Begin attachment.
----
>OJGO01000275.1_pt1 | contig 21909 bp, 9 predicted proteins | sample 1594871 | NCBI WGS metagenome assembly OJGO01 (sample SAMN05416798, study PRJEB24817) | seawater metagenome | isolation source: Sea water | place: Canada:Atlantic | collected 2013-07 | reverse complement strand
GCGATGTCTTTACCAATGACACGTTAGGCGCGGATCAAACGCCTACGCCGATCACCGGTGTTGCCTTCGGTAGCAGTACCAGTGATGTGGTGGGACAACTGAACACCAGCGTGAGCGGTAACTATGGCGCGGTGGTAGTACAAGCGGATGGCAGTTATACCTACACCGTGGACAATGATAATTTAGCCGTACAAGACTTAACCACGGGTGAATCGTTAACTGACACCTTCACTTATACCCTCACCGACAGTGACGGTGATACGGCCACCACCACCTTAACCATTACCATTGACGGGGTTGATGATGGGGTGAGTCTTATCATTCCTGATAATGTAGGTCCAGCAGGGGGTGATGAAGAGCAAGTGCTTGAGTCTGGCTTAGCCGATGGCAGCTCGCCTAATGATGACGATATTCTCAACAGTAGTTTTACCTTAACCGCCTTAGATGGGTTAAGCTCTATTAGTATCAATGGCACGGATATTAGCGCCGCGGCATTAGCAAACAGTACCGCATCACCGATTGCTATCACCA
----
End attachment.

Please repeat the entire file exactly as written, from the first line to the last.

>OJGO01000275.1_pt1 | contig 21909 bp, 9 predicted proteins | sample 1594871 | NCBI WGS metagenome assembly OJGO01 (sample SAMN05416798, study PRJEB24817) | seawater metagenome | isolation source: Sea water | place: Canada:Atlantic | collected 2013-07 | reverse complement strand
GCGATGTCTTTACCAATGACACGTTAGGCGCGGATCAAACGCCTACGCCGATCACCGGTGTTGCCTTCGGTAGCAGTACCAGTGATGTGGTGGGACAACTGAACACCAGCGTGAGCGGTAACTATGGCGCGGTGGTAGTACAAGCGGATGGCAGTTATACCTACACCGTGGACAATGATAATTTAGCCGTACAAGACTTAACCACGGGTGAATCGTTAACTGACACCTTCACTTATACCCTCACCGACAGTGACGGTGATACGGCCACCACCACCTTAACCATTACCATTGACGGGGTTGATGATGGGGTGAGTCTTATCATTCCTGATAATGTAGGTCCAGCAGGGGGTGATGAAGAGCAAGTGCTTGAGTCTGGCTTAGCCGATGGCAGCTCGCCTAATGATGACGATATTCTCAACAGTAGTTTTACCTTAACCGCCTTAGATGGGTTAAGCTCTATTAGTATCAATGGCACGGATATTAGCGCCGCGGCATTAGCAAACAGTACCGCATCACCGATTGCTATCACCA